News

Mali Political Parties Support Transitional Government

Cheick Traore is leader of the African Convergence for Renewal (CARE), a political party in Mali.
Cheick Traore is leader of the African Convergence for Renewal (CARE), a political party in Mali.

Multimedia

Audio
  • Clottey interview with Cheick Traore, leader of the African Convergence for Renewal (CARE), a political party in Mali

Peter Clottey

A prominent politician in Mali says a majority of political parties have agreed to support a transitional government tasked with organizing elections to restore constitutional rule.

Cheick Traore, leader of the African Convergence for Renewal (CARE) party and son of former President Moussa Traore, said Malians want a peaceful restoration of democracy in spite of the military overthrow of former President Amadou Toumani Toure.

“We will have to work with the transitional government because what we all want today is peace in this country. We also want the election to be organized so that we can have a new elected president,” said Traore.

“I do believe that today, most of the parties will work with the new transitional government…and also eventually prepare to go to war against those [Tuareg rebels] who are trying to take part of Mali,” he said.

Speaker of parliament Dioncounda Traore is scheduled to be sworn in Thursday as interim president. Analysts say the move officially ends the brief power seizure by mutinous soldiers on March 22.

CARE leader Traore was one of the candidates vying for the presidency in the election originally set for later this month. That vote was derailed after former President Toure’s ouster by soldiers frustrated at the handling of the Tuareg rebellion in the north.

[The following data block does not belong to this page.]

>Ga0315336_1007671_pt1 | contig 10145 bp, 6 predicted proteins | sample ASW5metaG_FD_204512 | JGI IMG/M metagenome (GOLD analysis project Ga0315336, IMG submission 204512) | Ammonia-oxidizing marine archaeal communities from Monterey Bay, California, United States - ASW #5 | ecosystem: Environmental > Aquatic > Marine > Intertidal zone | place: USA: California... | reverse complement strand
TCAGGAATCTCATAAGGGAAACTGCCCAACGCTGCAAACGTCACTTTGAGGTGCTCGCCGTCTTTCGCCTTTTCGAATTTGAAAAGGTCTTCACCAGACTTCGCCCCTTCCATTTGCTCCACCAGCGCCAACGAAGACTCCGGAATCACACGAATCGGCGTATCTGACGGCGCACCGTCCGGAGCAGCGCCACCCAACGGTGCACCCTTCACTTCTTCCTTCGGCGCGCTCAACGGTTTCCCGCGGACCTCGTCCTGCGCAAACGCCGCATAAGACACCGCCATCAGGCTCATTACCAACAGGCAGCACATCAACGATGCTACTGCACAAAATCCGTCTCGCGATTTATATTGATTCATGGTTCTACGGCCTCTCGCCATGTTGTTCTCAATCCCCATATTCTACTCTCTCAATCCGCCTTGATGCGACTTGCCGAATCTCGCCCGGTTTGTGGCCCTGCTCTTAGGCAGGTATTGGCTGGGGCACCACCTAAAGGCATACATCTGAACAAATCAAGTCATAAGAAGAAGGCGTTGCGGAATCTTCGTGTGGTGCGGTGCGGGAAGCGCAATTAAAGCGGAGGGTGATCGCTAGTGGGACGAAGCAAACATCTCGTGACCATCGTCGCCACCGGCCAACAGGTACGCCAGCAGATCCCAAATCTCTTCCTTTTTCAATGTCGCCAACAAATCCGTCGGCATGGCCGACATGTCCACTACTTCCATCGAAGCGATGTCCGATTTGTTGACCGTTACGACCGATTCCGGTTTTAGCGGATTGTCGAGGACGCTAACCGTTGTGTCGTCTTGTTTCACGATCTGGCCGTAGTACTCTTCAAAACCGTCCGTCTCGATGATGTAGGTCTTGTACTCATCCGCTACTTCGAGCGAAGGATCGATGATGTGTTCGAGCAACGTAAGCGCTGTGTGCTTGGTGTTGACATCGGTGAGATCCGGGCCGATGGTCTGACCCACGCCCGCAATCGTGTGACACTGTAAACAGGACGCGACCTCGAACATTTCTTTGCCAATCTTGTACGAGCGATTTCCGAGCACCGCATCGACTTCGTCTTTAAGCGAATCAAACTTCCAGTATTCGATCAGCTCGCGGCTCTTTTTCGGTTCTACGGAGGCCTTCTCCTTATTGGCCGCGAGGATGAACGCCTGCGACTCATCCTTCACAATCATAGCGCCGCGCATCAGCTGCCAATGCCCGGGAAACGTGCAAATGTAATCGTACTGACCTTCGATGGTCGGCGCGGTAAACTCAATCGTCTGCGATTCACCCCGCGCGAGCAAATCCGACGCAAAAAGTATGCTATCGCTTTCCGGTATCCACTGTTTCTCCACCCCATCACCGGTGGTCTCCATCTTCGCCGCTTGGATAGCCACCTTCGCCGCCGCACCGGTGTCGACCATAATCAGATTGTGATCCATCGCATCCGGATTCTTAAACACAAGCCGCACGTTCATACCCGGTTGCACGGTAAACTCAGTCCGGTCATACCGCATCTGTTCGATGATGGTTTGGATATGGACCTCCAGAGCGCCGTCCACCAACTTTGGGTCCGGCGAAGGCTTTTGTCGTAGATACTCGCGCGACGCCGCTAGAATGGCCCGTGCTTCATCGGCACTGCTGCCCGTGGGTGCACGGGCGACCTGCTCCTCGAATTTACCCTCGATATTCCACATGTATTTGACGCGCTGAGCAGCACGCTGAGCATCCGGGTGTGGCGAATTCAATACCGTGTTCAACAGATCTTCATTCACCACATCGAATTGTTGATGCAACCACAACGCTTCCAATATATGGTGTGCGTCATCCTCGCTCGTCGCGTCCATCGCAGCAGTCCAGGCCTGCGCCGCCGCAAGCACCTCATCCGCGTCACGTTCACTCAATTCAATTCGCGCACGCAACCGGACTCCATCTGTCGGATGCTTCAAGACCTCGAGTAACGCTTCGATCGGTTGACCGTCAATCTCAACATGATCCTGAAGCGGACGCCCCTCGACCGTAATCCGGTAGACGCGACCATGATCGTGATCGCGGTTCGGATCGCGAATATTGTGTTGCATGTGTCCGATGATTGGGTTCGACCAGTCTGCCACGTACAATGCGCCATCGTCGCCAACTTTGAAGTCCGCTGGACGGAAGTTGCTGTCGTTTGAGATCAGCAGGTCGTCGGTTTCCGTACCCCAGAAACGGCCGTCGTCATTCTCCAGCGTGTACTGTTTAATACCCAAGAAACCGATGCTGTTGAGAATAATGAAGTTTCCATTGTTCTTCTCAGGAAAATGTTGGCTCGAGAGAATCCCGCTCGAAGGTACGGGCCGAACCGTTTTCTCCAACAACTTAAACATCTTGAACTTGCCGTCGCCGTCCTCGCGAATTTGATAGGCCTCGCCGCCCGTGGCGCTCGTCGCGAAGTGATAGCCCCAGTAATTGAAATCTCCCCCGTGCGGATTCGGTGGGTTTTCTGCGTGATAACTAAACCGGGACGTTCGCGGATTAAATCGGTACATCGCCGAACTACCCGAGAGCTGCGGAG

Traore said Malians remain eager to vote to choose their own leaders in “a credibly organized election.”

A recent agreement with the Economic Community of West African States (ECOWAS) gives the coup leaders immunity after they hand over power to a transitional government. But Traore said there appears to be confusion whether the ECOWAS agreement means the military will have a role in organizing polls.

“People always try to misinterpret the article from this agreement. But the fact is that we will have a transitional government for 40 days with the president of the parliament then we will have a prime minister with the full power to lead the transition and organize the elections,” said Traore.

He said the military will only be responsible for maintaining peace during the electoral process.

As part of the agreement, ECOWAS also pledged to help Mali fight the Tuareg rebels. Since the military coup, the rebels have seized much of the country's north and proclaimed an independent state they called “Azawad.”

Traore underscored the need for a united Mali, but cautioned against foreign military intervention. He insists the national army, when well-equipped, is capable of ending the Tuareg rebellion. He said the Malian army has not been properly equipped for the last 20 years.

“This war is a war where we should [supply] arms to the fighters if not we will never be able to win it, and today what Mali needs more is equipment. I don’t believe that ECOWAS should send its soldiers to Mali because they don’t know the land to start with. Most of these soldiers are from the forest areas of Africa. [But] we are talking about the desert now,” said Traore.

“The most important thing for ECOWAS to do is to train the Malian soldiers and to equip them. And nobody should fight for Mali. It’s Malians who should fight for Mali,” he added.

This forum has been closed.
Comment Sorting
Comments
     
by: Liz
April 12, 2012 9:16 AM
Peter, typical journalism. Give the stage to individuals that have robbed Mali to voice their opinions. Start looking at parties and leaders that are actually attempting to make a difference. What about PACP leader Niankoro Yeah Samake? What about CNAS leader Zoumana Sacko? Enough with the corrupt politicians like Modibo Sidibe ( whom ATT was secretly supporting) and this CARE leader. I dare you to contact leaders that make a difference. Probably would not sell though, huh?

by: Kebba
April 11, 2012 7:22 AM
Militry coups are outdated and the African governments should unite and say no to it. If they speak with one voice, before any mad soldier stage a coup he will think twice.

Featured Videos

Your JavaScript is turned off or you have an old version of Adobe's Flash Player. Get the latest Flash player.
Iraqi Yazidis Fear Death of Their Communityi
X
Sharon Behn
August 03, 2015 2:23 PM